The President of the United States
in the name of The Congress
takes pleasure in presenting the
Medal of Honor
VOSLER, FORREST T.
Rank and Organization: Technical Sergeant, U.S. Army Air Corps. 358th Bomber
Squadron, 303d Bomber Group. Place and date. Over Bremen, Germany, 20 December 1943. Entered
Service at: Rochester, N.Y. Born: 29 July 1923, Lyndonville, N.Y. G.O. No.: 73,
6 September 1944.
For conspicuous gallantry in action against the enemy above and beyond the call of duty
while serving as a radio operator-air gunner on a heavy bombardment aircraft in a mission
over Bremen, Germany, on 20 December 1943. After bombing the target, the aircraft in which
T/Sgt. Vosler was serving was severely damaged by antiaircraft fire, forced out of
formation, and immediately subjected to repeated vicious attacks by enemy fighters. Early
in the engagement a 20-mm. cannon shell exploded in the radio compartment, painfully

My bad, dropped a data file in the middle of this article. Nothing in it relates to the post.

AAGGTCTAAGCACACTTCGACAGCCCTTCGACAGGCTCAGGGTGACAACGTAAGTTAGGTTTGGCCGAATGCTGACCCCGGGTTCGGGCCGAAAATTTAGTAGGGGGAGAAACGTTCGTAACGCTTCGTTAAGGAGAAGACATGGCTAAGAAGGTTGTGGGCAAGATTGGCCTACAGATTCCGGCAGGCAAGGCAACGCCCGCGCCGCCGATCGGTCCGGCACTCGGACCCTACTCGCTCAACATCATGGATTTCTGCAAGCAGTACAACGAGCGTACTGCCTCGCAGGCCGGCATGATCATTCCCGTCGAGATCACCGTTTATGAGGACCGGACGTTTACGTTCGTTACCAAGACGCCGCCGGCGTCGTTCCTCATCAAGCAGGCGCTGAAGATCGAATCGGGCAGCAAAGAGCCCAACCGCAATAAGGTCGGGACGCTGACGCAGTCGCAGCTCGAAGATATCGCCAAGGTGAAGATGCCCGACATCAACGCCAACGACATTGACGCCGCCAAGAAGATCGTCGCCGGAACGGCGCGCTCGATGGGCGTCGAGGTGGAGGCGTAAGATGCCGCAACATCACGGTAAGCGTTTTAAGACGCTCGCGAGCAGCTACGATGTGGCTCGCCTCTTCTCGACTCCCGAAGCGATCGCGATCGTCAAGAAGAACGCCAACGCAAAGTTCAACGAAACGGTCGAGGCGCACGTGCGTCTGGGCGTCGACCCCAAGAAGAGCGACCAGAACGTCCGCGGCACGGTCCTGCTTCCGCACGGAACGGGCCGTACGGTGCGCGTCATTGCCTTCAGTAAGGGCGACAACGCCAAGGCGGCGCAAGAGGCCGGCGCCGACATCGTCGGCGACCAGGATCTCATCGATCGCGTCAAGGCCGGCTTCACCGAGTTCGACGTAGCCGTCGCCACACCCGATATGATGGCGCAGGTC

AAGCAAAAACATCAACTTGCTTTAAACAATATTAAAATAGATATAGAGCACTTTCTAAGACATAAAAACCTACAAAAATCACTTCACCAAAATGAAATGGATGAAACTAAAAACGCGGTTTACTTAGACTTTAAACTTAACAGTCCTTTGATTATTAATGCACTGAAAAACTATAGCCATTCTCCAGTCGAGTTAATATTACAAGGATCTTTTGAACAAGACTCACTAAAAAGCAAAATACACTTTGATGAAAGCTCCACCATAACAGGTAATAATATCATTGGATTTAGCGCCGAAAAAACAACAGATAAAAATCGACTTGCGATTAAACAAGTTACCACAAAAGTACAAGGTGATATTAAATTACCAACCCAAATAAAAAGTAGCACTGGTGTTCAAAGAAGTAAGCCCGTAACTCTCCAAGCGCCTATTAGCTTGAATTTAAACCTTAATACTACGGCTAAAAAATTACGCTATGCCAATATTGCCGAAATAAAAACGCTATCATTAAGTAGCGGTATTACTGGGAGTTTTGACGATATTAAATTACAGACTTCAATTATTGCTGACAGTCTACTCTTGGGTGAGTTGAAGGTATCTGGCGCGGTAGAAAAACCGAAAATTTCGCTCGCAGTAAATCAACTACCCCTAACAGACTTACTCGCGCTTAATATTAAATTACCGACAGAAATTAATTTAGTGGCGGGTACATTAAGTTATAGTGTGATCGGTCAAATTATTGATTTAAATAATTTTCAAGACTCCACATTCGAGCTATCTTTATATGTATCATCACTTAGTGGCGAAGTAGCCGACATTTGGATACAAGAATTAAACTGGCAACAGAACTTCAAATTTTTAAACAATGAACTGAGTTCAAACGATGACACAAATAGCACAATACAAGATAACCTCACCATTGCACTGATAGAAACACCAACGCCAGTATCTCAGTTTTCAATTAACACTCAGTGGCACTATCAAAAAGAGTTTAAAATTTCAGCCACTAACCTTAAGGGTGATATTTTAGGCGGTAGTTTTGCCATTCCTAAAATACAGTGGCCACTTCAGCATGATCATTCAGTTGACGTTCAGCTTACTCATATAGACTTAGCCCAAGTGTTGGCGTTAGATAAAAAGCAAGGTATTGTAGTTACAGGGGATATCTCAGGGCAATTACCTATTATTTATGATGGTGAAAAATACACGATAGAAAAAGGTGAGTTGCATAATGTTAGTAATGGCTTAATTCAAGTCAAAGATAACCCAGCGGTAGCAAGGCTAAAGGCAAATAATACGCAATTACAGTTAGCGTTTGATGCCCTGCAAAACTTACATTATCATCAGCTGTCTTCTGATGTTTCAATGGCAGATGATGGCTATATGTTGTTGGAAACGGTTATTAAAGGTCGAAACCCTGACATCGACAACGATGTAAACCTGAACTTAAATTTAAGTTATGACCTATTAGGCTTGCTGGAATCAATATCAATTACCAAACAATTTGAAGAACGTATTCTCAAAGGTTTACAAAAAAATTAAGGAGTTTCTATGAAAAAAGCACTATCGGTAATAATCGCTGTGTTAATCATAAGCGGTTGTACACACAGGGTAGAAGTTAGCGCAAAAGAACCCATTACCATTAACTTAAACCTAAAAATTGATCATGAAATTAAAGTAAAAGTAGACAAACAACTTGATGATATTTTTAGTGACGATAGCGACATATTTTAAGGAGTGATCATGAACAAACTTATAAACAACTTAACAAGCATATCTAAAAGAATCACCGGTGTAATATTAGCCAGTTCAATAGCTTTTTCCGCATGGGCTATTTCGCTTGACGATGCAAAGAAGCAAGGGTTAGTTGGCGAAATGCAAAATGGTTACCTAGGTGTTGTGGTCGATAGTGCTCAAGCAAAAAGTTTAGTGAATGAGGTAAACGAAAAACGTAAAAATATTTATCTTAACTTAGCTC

wounding T/Sgt. Vosler in the legs and thighs. At about the same time a direct hit on the
tail of the ship seriously wounded the tail gunner and rendered the tail guns inoperative.
Realizing the great need for firepower in protecting the vulnerable tail of the ship,
T/Sgt. Vosler, with grim determination, kept up a steady stream of deadly fire. Shortly
thereafter another 20-mm. enemy shell exploded, wounding T/Sgt. Vosler in the chest and
about the face. Pieces of metal lodged in both eyes, impairing his vision to such an
extent that he could only distinguish blurred shapes. Displaying remarkable tenacity and
courage, he kept firing his guns and declined to take first-aid treatment. The radio
equipment had been rendered inoperative during the battle, and when the pilot announced
that he would have to ditch, although unable to see and working entirely by touch, T/Sgt.
Vosler finally got the set operating and sent out distress signals despite several lapses
into unconsciousness. When the ship ditched, T/Sgt. Vosler managed to get out on the wing
by himself and hold the wounded tail gunner from slipping off until the other crewmembers
could help them into the dinghy. T/Sgt. Vosler's actions on this occasion were an
inspiration to all serving with him. The extraordinary courage, coolness, and skill he
displayed in the face of great odds, when handicapped by injuries that would have
incapacitated the average crewmember, were outstanding.